32

I've been trying to edit my connection string for uploading my website to a server.
I am not really experienced with this. I got this exception: the Keyword not supported: 'server'.
Here is my connection string:

<add name="AlBayanEntities" connectionString="Server=xx.xx.xxx.xxx,xxxx;Database=AlBayan;Uid=bayan;Password=xxxxx;" providerName="System.Data.EntityClient" />

I've tried embed this string into my old connection string which works very well locally, but it didn't fit : S

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  • You didn't say the DBMS you're connecting to. – ErikE Jul 11 '11 at 7:13
  • marc_s\ yes it's not like the connection string after creating the EDMX, but this is my question, how can I edit it :$ – Evanescence Jul 11 '11 at 7:22
37

For Entity Framework (database-first or model-first; when you have a physical EDMX model file) you need to use a special type of connection string which is quite different from the straight ADO.NET connection strings everyone else has mentioned so far...

The connection string must look something like:

<add name="testEntities" 
     connectionString="metadata=res://*/Model1.csdl|res://*/Model1.ssdl|res://*/Model1.msl;provider=System.Data.SqlClient;provider connection string=&quot;data source=(local);initial catalog=test;integrated security=True;multipleactiveresultsets=True;App=EntityFramework&quot;" 
     providerName="System.Data.EntityClient" />

Inside this connection string, you'll find the provider connection string= attribute which is basically your ADO.NET connection string:

provider connection string=&quot;data source=(local);initial catalog=test;integrated security=True;multipleactiveresultsets=True;App=EntityFramework&quot;" 

So here, you need to change your server name and possibly other settings.

  • data source=.... stands for your server (you can also use server=.....)
  • initial catalog=..... stands for your database (you can also use database=....)
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  • @marc_s Where do you get the first connection string from – Mohit Shah Mar 14 '16 at 13:14
  • @MohitShah - the UDL trick here worked for me. I took the bit that Filburt generated, and spliced it into the above and it worked like a charm. stackoverflow.com/questions/10479763/… – BoredBsee Feb 20 '19 at 22:39
15

In MVC5 using EntityFramework 6.xx and Code First Approach

I had the same problem and I solved this by modifying my providerName

from

 providerName="System.Data.EntityClient"

to

providerName="System.Data.SqlClient"
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3

I always either run a connection wizard to build my string or I use connectionstrings.com.

Assuming SQL Server:

Data Source=myServerAddress;Initial Catalog=myDataBase;User Id=myUsername;Password=myPassword;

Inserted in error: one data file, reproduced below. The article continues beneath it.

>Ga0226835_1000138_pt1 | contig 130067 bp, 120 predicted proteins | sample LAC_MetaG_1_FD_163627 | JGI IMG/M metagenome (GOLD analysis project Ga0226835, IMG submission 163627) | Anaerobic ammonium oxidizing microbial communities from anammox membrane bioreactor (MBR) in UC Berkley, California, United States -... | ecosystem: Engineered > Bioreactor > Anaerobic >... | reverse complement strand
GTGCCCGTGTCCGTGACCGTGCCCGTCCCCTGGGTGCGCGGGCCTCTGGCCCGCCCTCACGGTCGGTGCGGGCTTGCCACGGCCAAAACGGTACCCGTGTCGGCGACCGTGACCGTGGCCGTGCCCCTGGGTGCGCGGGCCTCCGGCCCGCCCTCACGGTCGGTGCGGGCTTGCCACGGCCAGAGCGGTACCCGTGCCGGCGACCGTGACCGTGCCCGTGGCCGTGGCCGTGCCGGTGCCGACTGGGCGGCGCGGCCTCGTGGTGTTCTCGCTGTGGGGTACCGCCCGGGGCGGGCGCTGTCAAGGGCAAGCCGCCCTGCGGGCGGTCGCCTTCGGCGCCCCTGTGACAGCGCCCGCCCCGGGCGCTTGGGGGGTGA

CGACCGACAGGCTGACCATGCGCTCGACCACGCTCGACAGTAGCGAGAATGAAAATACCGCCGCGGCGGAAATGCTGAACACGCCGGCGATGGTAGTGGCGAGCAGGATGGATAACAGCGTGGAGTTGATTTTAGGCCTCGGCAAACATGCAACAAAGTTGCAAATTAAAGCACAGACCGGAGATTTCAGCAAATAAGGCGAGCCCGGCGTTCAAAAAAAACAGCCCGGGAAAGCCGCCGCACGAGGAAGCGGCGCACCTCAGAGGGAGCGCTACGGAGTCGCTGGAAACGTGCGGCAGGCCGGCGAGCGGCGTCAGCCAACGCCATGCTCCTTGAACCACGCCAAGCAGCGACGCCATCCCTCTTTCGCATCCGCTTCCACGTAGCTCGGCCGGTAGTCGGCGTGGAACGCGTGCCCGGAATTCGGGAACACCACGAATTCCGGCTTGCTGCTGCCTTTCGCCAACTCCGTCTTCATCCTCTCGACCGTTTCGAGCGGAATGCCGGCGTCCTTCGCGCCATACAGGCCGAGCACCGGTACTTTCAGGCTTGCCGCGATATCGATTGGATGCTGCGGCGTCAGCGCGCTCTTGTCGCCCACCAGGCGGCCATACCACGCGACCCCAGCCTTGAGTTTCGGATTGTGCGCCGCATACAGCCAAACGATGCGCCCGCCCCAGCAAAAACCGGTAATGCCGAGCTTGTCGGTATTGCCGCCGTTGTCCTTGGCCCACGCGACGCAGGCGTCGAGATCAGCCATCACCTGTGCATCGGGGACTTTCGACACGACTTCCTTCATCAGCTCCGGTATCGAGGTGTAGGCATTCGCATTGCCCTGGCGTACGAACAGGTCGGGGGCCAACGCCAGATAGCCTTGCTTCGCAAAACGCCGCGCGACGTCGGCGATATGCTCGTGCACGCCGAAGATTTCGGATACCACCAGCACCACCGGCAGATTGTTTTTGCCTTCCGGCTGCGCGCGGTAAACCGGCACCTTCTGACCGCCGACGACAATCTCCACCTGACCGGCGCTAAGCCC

Comparing to yours it is very different.

Server=xx.xx.xxx.xxx,xxxx;Database=AlBayan;Uid=bayan;Password=xxxxx;
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  • Yes, but again: that's not a valid connection string for EF ! – marc_s Jul 11 '11 at 7:37
  • Thanks, marc, I assumed that the OP could find what he needed at the web site. – ErikE Jul 11 '11 at 16:09
  • That web site shows straight ADO.NET connection strings - as you did - but not any Entity Framework connection strings, unfortunately... – marc_s Jul 11 '11 at 16:50
  • 1
    @marc I sent them an email asking them to include Entity Framework. – ErikE Jul 11 '11 at 16:51
3

Same happened to me when using Rider IDE for a .net core 2.2 project. As Rider automatically sets up Sqlite in Startup.cs in the "ConfigureServices" method.

By changing

services.AddDbContext<ApplicationDbContext>(options =>
    options.**UseSqlite**(
        Configuration.GetConnectionString("DefaultConnection")));

into

services.AddDbContext<ApplicationDbContext>(options =>
    options.**UseSqlServer**(
        Configuration.GetConnectionString("DefaultConnection")));

issue was resolved. Of course, first you have to install nuget packages for EF SQLServer and add the connection string to appsettings.json.

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1

Try this

<add name="AlBayanEntities" connectionString="Data Source=xx.xx.xxx.xxx,xxxx;Initial Catalog=AlBayan;User Id=bayan;Password=1abcd;" providerName="System.Data.EntityClient" />
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1

This exception is thrown on azure websites when you store the connection string in the App Service itself (on the 'Application Settings' blade).

If the connection string is an Entity Framework connection string the quotes will be encoded as &quot; by default in your web.config file.

You need to change these back to actual quotes so the connection string can be parsed properly.

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0
EntityConnectionStringBuilder bb = new EntityConnectionStringBuilder();
bb.Metadata = "res://*/dao.bdmi.csdl|res://*/dao.bdmi.ssdl|res://*/dao.bdmi.msl";

//same as below client tobe used
bb.Provider = "MySql.Data.MySqlClient";
MySql.Data.MySqlClient.MySqlConnectionStringBuilder mbb = new MySql.Data.MySqlClient.MySqlConnectionStringBuilder();
mbb.Server = "";
mbb.Database = "";
mbb.UserID = "";
mbb.Password = "";
mbb.PersistSecurityInfo = true;


//use providerconnectionstring insted of connectionstring
bb.ProviderConnectionString = mbb.ToString();
return bb.ToString();

Through this way, you can change your ConnectionString as you want.

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0

In my case, I found that my project had the EFSQLLite nuget package installed, which seems doesn't recognise the Server= keyword. I uninstalled that nuget and installed the full EFSQLSERVER one, and it worked fine

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